Waste No More

Using poultry waste for energy production might sound a bit too out of the box. But the success of this idea at a recent event in Kathmandu proves the adventurous and tech savvy spirit of Nepali entrepreneurs.

If you are in the business of production where energy is required and there is waste at the end of the process it will do well for you to know the term W2E. It may sound too good to be true but waste can become your source of energy, and if done well, even sell the surplus to the grid. The waste to energy bazaar hosted by the Government of Nepal, Alternate Energy Promotion Center (AEPC) and the World Bank was organized in Kathmandu on April 26, 2013 in Kathmandu. The W2E market place (bazaar) was organized to highlight the gap between potential and policy gaps, technology options, business models and involvement of the private sector and entrepreneurs. There were sessions focused on the availability of proven technologies, and the various business models that are being applied to convert waste to energy (W2E). A session was dedicated to presentations made by the ten top ideas and entrepreneurs who had first been short listed from 128 and then from 30.

 

The winner was an idea on converting poultry waste into electricity. Suman Shakya, who presented the proposal on behalf of a new venture, Smart Urja and their partner Sukha Alternate Energy, explained the process, the partnerships, the technology and the financing mechanism. The bottom line was that three poultry farms were coming together to produce just over one megawatt of power. The surplus that they do not consume could be used to create a local mini grid or sell it back to the grid. Look out for announcement for more innovations in W2E ideas and innovations. Competition, transparency, good business practices need to be recognized and awarded, and the W2E bazaar was the perfect setting to attain these goals.

The publicity for the ideas competition before the W2E bazaar had been done through the media and also a dedicated website. There were two very prominent entrepreneurs, Dr. Bhagwan Koirala and Dr. Mahabir Pun who helped spread the word and encouraged everyone to submit concepts and ideas. The ideas of the selected thirty projects were also displayed on boards at the venue for all to see and discuss. There was a panel of independent judges who helped make the final selection from ten to top three ideas. The leaders of the top ten ideas were given an allocated time, and using power points, they made the presentations to the jury and the audience. After open deliberations and questions and answers, the top three were selected as the best and most viable W2E business ideas. What Nepal really needs is a level playing field where the best ideas and ventures can succeed. Material recovery from waste and methane generation is already happening in some industries. We want power.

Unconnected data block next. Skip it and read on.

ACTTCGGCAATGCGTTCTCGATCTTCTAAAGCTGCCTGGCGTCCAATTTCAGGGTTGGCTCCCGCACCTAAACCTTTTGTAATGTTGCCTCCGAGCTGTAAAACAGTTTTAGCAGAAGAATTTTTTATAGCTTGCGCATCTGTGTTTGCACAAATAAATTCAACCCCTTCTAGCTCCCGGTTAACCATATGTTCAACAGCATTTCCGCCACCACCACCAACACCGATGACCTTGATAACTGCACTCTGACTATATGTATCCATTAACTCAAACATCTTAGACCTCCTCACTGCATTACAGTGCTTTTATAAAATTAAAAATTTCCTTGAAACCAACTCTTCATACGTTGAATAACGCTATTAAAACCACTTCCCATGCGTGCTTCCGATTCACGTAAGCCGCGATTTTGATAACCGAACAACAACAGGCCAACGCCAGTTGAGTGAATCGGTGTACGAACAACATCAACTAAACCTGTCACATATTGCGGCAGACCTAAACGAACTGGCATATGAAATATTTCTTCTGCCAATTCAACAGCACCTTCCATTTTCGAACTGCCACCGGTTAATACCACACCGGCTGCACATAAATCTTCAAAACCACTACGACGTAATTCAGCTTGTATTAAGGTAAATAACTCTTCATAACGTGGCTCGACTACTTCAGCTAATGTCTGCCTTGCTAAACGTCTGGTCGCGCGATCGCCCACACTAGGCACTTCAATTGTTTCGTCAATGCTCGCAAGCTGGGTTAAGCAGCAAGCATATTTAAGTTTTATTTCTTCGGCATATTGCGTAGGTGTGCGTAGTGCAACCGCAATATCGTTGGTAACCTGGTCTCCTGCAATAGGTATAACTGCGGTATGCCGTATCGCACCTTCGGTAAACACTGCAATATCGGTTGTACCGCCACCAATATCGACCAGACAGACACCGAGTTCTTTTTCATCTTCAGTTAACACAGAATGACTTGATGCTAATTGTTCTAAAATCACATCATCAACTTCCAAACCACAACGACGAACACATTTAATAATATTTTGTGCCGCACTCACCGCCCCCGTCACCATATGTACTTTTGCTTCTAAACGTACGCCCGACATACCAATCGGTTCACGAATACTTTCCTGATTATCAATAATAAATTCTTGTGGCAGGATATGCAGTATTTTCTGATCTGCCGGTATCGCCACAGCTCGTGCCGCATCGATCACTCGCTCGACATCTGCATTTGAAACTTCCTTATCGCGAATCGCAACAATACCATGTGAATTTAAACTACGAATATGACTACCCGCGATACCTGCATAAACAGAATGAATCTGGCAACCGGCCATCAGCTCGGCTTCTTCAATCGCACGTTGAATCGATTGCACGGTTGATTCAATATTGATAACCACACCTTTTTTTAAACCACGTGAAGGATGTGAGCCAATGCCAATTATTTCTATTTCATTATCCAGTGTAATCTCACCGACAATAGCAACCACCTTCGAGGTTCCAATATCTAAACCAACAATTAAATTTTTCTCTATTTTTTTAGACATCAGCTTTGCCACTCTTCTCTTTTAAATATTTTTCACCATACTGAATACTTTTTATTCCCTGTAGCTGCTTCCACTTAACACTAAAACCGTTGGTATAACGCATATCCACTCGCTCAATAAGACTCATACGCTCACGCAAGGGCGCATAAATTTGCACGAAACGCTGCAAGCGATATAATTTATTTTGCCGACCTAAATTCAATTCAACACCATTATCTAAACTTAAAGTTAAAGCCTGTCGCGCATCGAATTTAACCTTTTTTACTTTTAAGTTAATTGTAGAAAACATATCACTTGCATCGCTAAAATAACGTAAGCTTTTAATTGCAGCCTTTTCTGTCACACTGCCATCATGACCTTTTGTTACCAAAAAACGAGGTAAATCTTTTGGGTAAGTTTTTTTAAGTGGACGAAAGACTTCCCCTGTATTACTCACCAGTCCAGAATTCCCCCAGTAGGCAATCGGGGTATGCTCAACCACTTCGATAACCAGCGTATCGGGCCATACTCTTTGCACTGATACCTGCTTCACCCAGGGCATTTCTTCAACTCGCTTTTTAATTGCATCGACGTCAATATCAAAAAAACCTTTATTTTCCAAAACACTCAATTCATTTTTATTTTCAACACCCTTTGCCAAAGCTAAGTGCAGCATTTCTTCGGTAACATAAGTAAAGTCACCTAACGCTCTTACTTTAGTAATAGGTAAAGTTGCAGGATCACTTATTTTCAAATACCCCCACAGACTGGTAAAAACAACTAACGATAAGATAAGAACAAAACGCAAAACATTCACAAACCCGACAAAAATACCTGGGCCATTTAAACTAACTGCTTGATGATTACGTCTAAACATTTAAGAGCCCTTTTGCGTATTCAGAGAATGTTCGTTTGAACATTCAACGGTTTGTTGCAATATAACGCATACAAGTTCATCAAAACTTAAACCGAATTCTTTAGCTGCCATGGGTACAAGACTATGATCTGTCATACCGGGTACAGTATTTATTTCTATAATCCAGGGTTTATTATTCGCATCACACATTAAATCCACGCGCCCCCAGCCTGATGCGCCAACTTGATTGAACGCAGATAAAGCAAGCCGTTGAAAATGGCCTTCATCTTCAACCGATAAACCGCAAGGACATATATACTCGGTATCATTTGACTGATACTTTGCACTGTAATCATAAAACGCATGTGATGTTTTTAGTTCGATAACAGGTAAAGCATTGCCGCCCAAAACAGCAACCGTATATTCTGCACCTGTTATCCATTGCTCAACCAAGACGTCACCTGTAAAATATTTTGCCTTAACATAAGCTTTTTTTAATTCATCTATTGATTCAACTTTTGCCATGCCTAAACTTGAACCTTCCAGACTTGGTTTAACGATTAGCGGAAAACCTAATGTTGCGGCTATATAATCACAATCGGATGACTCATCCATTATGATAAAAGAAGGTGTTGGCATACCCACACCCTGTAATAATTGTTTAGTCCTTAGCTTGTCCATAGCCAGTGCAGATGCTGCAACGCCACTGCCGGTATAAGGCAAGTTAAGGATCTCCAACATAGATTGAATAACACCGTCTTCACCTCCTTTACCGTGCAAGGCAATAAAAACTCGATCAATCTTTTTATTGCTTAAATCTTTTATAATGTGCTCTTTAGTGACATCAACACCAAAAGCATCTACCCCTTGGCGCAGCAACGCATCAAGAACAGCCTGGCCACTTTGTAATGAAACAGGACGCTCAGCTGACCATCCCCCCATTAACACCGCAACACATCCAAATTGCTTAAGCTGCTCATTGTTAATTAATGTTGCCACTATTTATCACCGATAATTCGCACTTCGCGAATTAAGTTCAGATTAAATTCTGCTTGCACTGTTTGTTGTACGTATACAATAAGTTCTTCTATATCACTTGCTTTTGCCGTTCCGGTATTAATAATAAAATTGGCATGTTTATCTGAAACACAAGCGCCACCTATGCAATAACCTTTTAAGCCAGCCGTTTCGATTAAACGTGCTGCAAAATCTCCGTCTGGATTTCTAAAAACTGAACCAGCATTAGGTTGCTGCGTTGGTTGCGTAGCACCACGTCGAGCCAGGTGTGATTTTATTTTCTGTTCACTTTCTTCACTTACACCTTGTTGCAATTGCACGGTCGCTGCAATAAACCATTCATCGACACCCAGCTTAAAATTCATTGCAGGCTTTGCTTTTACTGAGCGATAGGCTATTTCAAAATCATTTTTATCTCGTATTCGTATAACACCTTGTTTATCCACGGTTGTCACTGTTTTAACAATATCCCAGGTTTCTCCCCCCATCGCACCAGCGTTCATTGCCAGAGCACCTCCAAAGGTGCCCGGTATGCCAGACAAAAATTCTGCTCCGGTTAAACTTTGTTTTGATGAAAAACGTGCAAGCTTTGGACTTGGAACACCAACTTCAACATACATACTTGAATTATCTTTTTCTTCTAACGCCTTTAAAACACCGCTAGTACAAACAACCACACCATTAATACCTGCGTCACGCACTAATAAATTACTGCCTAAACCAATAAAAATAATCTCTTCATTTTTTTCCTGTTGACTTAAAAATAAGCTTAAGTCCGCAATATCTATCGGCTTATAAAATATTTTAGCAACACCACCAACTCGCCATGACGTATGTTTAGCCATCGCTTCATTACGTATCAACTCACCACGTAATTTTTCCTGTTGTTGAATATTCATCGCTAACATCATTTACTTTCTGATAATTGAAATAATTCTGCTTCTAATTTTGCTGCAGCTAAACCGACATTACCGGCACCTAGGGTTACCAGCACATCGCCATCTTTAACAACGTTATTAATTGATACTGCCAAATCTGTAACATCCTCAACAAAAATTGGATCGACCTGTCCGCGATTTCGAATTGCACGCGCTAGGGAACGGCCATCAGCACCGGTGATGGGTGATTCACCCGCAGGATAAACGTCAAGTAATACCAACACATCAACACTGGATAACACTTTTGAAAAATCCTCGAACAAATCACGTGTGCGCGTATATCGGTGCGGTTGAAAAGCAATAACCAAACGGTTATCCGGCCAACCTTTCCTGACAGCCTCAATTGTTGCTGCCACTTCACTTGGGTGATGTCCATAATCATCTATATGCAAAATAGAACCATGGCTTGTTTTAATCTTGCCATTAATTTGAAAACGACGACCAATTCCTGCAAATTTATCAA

Nepal has an energy and waste crisis. The whole process and the bazaar made sure that the public in general and entrepreneurs in particular got to know about this opportunity and will now begin to look at the possibilities and begin to develop business plans. The whole program was well participated in and the presence of experts and entrepreneurs from the south Asia region, Europe and Africa added to the learning process. Nepal is no different from any place on earth where waste management is not just an expensive challenge but also a real public health hazard. Its management in terms of recovery of material and energy is good business and the bazaar will help promote it as such. The finance sector also needs to be on board and we all need to work with them to steer some of their investment into these non-traditional sectors. Next time you see or worry about waste, think energy. Waste no more.

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